Alternative seafood is on the rise, creating growth potential for all parties involved. Right now, plant-based seafood makes up only about one percent of the total plant-based meat market in retail in the U.S., compared to the nearly 20 percent of the conventional meat market made up of seafood. Clearly, there are massive white space opportunities. Only a few products on the market currently appeal to the flexitarian consumer, and they represent only a small selection of commonly eaten species and product types. As demand for seafood is set to grow by 30 percent by 2030 relative to 2010 levels, it is no wonder that investment in alternative seafood hit an all-time high in 2020 of over $45 million in disclosed funding. Alternative seafood is the future of the seafood industry, and now is the time to invest in the technology and partnerships required to move new aquaculture feed technology into alternative seafood innovation.
Animal feed companies are already getting involved.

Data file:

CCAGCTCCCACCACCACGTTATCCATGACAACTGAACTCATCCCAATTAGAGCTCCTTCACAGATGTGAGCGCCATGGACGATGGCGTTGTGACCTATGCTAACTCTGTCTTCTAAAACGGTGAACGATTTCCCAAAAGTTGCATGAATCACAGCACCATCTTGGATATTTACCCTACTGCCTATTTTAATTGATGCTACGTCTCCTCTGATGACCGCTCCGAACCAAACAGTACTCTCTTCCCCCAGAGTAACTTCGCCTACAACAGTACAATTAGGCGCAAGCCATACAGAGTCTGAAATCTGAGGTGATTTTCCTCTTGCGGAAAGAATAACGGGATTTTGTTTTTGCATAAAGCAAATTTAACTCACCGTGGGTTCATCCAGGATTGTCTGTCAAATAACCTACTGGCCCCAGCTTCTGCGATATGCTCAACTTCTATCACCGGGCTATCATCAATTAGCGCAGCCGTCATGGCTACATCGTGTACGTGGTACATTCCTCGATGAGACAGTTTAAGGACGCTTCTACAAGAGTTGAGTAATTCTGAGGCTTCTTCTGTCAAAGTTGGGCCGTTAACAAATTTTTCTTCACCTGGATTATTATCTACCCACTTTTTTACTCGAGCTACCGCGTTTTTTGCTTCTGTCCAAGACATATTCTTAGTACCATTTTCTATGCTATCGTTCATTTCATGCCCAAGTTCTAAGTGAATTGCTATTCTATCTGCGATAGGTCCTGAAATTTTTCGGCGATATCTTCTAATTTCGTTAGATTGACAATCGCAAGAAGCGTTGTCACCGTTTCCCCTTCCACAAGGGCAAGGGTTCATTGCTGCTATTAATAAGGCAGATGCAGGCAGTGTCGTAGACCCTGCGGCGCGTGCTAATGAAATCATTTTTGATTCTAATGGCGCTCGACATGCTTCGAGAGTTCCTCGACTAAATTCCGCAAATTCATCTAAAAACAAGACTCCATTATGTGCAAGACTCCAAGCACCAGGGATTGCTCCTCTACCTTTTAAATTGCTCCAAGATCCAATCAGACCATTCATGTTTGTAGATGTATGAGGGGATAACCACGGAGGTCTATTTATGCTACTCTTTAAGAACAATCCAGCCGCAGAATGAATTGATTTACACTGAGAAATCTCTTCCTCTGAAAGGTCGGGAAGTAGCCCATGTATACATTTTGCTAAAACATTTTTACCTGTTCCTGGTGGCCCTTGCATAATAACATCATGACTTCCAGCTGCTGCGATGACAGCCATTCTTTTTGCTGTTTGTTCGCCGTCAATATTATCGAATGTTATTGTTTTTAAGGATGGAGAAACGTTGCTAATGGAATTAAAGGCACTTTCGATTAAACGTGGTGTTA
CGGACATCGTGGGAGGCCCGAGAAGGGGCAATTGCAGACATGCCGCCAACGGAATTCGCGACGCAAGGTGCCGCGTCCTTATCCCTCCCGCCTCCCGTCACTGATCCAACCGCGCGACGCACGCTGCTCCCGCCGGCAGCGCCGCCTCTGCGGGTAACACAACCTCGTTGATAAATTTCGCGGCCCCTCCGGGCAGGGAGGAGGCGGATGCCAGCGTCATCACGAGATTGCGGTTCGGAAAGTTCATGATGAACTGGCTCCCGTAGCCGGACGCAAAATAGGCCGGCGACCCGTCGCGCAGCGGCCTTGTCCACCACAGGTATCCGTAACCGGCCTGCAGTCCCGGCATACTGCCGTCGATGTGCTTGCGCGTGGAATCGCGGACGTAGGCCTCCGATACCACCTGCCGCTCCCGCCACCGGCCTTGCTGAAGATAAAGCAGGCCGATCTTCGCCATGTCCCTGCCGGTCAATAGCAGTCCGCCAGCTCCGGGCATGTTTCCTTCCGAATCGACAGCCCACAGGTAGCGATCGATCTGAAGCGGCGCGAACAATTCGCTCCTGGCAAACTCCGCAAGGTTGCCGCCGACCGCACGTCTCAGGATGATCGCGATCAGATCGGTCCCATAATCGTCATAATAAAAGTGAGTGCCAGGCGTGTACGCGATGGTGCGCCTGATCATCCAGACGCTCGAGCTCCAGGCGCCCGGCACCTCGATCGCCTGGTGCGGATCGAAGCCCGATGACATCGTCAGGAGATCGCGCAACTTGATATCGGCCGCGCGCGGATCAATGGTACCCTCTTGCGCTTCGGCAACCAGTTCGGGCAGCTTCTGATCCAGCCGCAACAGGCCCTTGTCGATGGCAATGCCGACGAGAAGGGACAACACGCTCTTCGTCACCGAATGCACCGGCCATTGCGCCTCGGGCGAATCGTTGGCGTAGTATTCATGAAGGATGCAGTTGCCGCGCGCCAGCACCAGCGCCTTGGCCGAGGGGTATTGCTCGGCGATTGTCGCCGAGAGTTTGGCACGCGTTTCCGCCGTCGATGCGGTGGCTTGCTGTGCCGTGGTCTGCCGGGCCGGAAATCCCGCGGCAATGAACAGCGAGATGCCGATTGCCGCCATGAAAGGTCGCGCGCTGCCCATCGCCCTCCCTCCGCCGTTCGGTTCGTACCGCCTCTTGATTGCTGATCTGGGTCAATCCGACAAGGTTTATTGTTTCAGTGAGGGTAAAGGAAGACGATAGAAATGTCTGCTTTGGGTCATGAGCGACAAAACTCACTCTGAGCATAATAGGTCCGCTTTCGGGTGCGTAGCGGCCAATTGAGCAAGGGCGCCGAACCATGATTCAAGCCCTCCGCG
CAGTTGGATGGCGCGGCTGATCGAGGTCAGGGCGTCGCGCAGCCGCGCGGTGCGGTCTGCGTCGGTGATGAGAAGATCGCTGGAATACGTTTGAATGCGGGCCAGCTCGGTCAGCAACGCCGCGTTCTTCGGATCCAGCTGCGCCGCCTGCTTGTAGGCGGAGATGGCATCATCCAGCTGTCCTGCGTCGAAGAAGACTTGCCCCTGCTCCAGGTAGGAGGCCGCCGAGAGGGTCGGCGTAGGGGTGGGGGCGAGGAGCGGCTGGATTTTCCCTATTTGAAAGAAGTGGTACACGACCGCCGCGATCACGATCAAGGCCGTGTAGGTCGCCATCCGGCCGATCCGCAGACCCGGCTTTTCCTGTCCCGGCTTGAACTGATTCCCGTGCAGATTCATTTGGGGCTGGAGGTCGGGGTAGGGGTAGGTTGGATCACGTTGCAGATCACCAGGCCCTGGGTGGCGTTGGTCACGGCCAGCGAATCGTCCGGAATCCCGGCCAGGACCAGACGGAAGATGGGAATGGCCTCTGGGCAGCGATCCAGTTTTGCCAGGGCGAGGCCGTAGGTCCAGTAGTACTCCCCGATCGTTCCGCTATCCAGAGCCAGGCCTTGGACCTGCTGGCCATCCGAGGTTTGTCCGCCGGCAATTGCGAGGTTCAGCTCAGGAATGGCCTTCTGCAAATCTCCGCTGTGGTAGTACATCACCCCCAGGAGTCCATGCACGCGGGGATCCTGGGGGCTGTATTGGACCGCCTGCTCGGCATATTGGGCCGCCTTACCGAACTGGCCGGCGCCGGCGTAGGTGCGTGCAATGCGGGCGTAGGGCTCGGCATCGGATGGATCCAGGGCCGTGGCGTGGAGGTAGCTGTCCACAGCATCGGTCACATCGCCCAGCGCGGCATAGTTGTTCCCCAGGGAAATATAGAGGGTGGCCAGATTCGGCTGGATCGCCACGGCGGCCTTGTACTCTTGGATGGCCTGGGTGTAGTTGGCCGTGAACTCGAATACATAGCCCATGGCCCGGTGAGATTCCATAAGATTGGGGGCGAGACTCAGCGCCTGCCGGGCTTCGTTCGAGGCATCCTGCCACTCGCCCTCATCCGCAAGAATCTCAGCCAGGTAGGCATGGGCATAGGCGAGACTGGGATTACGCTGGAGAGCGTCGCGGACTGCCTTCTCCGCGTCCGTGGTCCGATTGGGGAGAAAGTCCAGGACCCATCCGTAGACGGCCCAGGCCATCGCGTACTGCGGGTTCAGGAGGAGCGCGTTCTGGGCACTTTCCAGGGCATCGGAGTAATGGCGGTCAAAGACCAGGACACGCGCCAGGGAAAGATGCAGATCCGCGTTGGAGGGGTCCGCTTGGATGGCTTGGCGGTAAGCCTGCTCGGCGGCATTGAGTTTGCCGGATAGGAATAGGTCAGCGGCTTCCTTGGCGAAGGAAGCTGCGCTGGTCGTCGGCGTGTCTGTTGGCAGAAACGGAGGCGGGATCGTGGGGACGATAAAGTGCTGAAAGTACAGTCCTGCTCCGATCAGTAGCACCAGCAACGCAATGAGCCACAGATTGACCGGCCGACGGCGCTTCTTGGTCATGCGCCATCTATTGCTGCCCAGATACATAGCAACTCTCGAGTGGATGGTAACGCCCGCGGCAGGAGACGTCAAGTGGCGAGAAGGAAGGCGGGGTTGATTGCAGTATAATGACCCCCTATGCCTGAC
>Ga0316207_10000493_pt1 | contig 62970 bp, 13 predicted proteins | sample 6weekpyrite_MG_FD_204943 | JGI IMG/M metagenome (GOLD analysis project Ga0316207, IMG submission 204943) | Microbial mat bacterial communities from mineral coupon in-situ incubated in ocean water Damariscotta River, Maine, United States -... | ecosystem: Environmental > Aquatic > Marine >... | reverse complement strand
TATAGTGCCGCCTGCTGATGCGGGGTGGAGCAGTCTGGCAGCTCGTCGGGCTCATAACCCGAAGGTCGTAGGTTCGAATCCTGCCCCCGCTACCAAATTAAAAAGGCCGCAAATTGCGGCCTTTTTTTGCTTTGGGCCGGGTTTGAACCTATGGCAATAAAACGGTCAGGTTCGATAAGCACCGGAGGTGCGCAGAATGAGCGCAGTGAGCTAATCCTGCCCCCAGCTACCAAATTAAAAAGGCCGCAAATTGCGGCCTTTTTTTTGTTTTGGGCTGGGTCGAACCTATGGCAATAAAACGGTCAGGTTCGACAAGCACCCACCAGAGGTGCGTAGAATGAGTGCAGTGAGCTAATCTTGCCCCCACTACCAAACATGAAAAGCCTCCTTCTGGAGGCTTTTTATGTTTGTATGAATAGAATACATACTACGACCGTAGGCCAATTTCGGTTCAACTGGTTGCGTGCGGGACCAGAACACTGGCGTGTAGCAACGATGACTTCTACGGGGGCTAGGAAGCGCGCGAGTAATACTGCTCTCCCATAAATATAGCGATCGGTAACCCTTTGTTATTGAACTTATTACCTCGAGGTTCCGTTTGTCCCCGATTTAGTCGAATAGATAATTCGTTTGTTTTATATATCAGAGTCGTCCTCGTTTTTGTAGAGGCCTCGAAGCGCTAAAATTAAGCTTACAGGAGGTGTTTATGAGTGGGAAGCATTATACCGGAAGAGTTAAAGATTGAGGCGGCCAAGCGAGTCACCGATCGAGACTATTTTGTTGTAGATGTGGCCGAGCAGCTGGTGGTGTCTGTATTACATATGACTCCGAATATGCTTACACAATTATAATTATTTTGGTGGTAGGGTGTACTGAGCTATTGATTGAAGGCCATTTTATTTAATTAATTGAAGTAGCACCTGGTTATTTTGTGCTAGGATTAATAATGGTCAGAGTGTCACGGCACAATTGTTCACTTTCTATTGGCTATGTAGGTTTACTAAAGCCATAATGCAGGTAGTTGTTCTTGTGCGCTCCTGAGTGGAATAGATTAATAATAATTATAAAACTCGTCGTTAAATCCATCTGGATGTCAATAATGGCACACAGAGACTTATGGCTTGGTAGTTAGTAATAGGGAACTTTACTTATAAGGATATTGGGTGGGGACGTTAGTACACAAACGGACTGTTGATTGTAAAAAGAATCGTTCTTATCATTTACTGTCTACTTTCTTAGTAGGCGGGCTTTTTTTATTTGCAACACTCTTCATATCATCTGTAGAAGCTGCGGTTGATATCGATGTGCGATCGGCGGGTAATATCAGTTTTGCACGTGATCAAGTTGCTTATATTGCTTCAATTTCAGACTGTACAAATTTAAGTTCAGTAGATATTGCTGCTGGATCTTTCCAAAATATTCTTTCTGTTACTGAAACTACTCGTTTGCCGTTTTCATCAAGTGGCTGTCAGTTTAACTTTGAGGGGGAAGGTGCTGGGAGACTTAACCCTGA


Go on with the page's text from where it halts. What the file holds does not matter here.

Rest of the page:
Recognizing the transformative efficiency, sustainability, and growth potential that alternative feed and seafood present for the seafood industry, several companies have begun to express interest in this space. For example, NovoNutrients uses CO2 waste to produce protein flours for both conventional and alternative proteins, and Calysta has indicated that their fermentation-derived feed FeedKind could have applications for feeding people directly. Several other companies, including BioFeyn (which encapsulates high-value components for incorporation in fish feed), Corbion (a producer of omega-3 feed from marine microalgae), and KnipBio (which uses methylotrophic bacteria to produce single-cell proteins for animal feed), could play a significant role in alternative seafood as well.
Nutreco, which produces a variety of animal and aquaculture feeds, has already established a partnership with cultivated seafood company BlueNalu. Nutreco will leverage their nutritional insight and raw ingredient access to support the startup. Innovative partnerships like this are encouraging signs as we seek to create sustainable and efficient solutions to feed the growing global population.
GFI’s Sustainable Seafood Initiative would love to work together with companies creating alternative feed to also explore applications to plant-based, cultivated, and fermentation-derived seafood. For GFI’s help, please reach out to firstname.lastname@example.org.